Giving Thanks

Keep in mind that a thank-you is a gift and a boomerang in disguise. Once you give a thank-you, it has the incredible power to come right back.
- Robyn Freedman Spizman

In many ways, December is truly my month of thanks. In addition to the gift-giving holidays, December is the month of my anniversary, birthday and spouse's birthday. It is as if the Thanksgiving holiday helps to herald in the true season of gratitude - one I sometimes think of as my 'thank you' season.

Recently I began writing my many thank you notes. Already, my list is in the double digits, and there are still a few gifts yet to be exchanged. Tackling this effort required some organization on my part.

Thank yous can be divided into four basic categories.

The first is also the most obvious; these are the thank yous for gifts you have received. Whether it is your birthday, anniversary, graduation, shower, wedding, baby shower, mother's day, father's day, or any other gift giving holiday, once the presents have been opened, the thank you notes should be written.

The second are the thank yous to the hosts and planners of activities and events you have attended. Part of being a gracious guest is to thank the host after the conclusion of the event. The role of the guest includes; responding in a timely manner as to whether or not you plan to attend, arriving at the appropriate time, bringing a small token of your appreciation to the host/hostess, partaking in the festivities (including mingling with new people and at least trying the food), leaving prior to the clean up crew, and writing a short note thanking the host/hostess for a wonderful party. It is also good form to reciprocate the invitation within the year.

The third are the thank yous to those who make your life easier all year long. Who you thank and how you thank them depends largely on your lifestyle. To give you and idea, here are the people on my thank you list:

  • House Cleaners: Tip
  • Teachers: Stationery & Group Gift
  • Mail Carrier: Smart Socks
  • Post Office Windows: Gourmet Cookies
  • CVS Photo Lady: Card
  • Copy Guys at Kinko's and Staples: Cards
  • Baby Sitters: Gourmet Chocolates and Tip
  • Proofreaders: Gourmet Chocolates
  • Newspaper Delivery: Tip
  • Hairdresser: Luxury Soaps & Card Case
The fourth are the thank yous to those institutions in the community to which you belong and/or believe in supporting. These thank yous can take the form of money, volunteering, or donation of goods. Some examples are:
  • Museums, Hospitals and Community Centers
  • Public Radio and Television Stations
  • Your Church/Synagogue/Mosque
  • Your favorite philanthropy
In this season that is notoriously materialistic, take a moment to thank those who have made a difference in your life. A well written thank you note is a gift unto itself.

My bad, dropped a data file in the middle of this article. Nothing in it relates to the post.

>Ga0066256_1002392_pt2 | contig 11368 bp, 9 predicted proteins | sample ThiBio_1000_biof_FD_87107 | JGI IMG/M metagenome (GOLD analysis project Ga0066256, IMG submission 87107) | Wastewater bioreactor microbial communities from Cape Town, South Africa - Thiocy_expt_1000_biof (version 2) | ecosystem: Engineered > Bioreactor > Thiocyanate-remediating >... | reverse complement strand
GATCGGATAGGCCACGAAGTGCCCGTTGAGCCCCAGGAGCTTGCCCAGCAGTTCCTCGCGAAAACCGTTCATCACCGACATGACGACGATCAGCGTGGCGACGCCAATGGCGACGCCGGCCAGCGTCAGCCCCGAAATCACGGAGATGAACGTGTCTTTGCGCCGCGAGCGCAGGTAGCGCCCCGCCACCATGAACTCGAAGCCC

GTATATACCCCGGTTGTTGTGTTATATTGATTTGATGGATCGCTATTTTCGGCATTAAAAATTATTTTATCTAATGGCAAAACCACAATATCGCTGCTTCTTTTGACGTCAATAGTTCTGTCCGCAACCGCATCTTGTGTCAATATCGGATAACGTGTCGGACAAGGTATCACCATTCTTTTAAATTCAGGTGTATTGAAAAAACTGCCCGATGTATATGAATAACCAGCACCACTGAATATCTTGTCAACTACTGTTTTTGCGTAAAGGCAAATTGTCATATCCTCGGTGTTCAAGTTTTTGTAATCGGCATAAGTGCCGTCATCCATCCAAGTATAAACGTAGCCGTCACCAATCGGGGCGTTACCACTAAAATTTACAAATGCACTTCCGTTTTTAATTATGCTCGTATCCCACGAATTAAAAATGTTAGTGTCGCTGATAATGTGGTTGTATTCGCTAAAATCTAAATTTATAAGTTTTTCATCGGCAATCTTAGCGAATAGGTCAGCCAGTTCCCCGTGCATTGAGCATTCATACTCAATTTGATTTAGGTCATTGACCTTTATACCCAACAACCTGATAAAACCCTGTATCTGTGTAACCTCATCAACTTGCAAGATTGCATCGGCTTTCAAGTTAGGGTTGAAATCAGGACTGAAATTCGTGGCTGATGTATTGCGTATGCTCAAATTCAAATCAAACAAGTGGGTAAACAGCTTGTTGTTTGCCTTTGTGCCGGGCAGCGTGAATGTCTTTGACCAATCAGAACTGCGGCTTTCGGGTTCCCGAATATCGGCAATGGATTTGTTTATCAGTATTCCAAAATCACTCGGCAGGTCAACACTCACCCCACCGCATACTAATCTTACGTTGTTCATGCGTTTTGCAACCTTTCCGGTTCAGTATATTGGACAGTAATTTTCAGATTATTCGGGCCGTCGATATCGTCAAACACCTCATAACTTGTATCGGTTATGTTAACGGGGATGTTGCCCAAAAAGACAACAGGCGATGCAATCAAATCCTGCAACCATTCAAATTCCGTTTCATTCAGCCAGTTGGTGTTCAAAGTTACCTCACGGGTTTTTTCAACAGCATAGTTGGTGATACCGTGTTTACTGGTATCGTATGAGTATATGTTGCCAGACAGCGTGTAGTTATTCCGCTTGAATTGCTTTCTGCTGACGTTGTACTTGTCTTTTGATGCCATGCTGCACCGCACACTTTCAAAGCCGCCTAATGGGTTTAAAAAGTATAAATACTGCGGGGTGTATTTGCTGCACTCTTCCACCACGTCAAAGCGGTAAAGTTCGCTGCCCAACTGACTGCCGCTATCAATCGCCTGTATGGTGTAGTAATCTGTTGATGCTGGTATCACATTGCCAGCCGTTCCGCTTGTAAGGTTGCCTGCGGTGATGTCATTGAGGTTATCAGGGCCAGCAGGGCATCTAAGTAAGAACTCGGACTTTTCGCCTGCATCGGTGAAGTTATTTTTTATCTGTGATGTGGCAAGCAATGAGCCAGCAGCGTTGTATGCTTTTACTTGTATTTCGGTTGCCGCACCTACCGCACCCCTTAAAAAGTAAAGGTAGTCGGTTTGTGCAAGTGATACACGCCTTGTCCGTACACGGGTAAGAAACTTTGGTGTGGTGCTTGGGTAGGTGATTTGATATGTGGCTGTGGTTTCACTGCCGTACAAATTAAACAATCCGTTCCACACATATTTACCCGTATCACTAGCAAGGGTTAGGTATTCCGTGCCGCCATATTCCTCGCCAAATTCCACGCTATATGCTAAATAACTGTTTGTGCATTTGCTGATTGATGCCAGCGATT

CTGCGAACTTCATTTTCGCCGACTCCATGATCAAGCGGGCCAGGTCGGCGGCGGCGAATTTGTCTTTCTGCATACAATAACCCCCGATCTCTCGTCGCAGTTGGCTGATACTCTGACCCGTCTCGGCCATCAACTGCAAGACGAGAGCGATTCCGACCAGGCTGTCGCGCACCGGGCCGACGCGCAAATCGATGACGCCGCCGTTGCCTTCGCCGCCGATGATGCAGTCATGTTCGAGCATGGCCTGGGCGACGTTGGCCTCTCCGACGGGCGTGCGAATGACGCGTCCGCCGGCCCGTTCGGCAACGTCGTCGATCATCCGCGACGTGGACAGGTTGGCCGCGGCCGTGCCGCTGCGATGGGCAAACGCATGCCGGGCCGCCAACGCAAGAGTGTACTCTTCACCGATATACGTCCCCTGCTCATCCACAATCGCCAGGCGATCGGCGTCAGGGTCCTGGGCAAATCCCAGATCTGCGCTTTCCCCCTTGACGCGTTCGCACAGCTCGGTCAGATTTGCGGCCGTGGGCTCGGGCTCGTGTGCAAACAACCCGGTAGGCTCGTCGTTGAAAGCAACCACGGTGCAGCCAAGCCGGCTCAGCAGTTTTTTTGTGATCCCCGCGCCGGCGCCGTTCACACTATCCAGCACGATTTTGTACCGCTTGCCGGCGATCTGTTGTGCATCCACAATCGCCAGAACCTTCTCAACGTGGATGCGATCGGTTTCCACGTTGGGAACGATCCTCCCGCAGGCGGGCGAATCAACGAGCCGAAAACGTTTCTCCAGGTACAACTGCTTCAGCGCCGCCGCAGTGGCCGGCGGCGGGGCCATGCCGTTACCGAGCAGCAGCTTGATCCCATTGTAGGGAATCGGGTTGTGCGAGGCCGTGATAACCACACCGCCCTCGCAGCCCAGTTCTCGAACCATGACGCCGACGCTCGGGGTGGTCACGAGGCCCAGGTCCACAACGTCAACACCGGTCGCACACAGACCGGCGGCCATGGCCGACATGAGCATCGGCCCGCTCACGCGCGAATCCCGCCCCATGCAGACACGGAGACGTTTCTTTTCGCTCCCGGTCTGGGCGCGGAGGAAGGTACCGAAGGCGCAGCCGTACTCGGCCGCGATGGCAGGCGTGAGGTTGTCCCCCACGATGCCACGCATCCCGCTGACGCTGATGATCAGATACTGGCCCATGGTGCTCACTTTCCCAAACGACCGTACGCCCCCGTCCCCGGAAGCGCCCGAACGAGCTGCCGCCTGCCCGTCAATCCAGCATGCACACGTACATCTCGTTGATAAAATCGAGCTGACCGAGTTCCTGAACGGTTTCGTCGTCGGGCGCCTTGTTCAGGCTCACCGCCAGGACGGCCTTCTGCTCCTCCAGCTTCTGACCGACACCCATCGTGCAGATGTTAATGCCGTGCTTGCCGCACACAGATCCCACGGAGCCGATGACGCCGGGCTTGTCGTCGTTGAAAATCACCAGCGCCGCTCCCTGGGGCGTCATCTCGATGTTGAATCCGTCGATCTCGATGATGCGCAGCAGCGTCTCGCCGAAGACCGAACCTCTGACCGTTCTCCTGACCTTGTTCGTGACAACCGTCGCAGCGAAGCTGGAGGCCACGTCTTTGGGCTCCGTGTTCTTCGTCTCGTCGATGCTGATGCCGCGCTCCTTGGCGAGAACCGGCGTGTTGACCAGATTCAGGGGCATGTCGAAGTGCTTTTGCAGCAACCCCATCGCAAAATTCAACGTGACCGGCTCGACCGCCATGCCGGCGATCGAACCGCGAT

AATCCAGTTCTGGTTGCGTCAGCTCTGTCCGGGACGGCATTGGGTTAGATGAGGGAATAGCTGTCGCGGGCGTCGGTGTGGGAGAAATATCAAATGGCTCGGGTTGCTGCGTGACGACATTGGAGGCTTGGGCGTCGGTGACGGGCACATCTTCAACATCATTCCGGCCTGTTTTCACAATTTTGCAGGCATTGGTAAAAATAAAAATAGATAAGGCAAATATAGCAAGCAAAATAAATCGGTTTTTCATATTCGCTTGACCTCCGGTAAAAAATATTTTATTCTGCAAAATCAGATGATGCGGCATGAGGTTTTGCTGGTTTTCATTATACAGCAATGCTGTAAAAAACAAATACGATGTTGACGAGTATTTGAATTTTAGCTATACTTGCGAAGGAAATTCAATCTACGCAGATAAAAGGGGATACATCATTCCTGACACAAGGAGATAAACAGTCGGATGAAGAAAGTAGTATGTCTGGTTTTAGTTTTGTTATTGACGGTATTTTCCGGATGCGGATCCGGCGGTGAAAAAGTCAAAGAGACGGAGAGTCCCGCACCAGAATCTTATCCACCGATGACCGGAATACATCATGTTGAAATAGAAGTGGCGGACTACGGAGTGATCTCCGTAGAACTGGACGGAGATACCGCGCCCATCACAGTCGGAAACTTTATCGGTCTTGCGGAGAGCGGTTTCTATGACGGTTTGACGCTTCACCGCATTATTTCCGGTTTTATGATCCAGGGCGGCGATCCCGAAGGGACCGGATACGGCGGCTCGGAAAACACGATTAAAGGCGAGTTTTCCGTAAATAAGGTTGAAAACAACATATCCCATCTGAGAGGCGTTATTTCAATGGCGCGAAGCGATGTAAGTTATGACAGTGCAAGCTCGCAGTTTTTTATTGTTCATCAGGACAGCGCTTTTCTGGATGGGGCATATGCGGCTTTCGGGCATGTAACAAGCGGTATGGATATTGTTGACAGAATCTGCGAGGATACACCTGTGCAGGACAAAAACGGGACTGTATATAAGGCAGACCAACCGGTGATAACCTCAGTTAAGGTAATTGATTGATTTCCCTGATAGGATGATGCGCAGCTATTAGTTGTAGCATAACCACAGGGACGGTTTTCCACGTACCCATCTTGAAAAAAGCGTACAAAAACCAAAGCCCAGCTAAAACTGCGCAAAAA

Wishing you and yours peace, love, freedom, family, friends and joy now and in the New Year.

Q: Dear Mannersmith ~ A colleague and I are in a dispute regarding thank you notes. He says that you should send thank you cards, even at Christmas time, if the person giving the gift does not live in your house. What is the social etiquette?

A: I agree with your colleague and go one step further. For any gift, whether the giver lives in the same house or not, I write a handwritten thank you note. In today's rushed world, it is a small miracle when someone takes the time to give you a gift. Their kind thoughts should always be rewarded with your written thanks.

Q: Dear Mannersmith ~ The public radio station I listen to seems to constantly be having their "annual" fund drive. How often should I feel obligated to contribute?

A: As a rabid fan of Car Talk, Talk of the Nation and All Things Considered, I would encourage you to give as often and as much as you can. With that said, I contribute to my local NPR station once a year. You should consider how much you want to donate over the course of the year. Or, you may also want to consider donating your time to help answer phones during the fund drives.

Q: Dear Mannersmith ~ I recently moved to the south and have noticed an interesting local custom. Guests actually bring their note cards to an event, write the card while sitting in the car after the party and put the note in the mailbox before they go home. Is it all right for me to wait until I am home to write a note, or will my note be considered late?

A: This is clearly a gracious as well as competitive crowd with which you associate. While local customs generally prevail, you could hardly be faulted for writing your notes 12 hours later.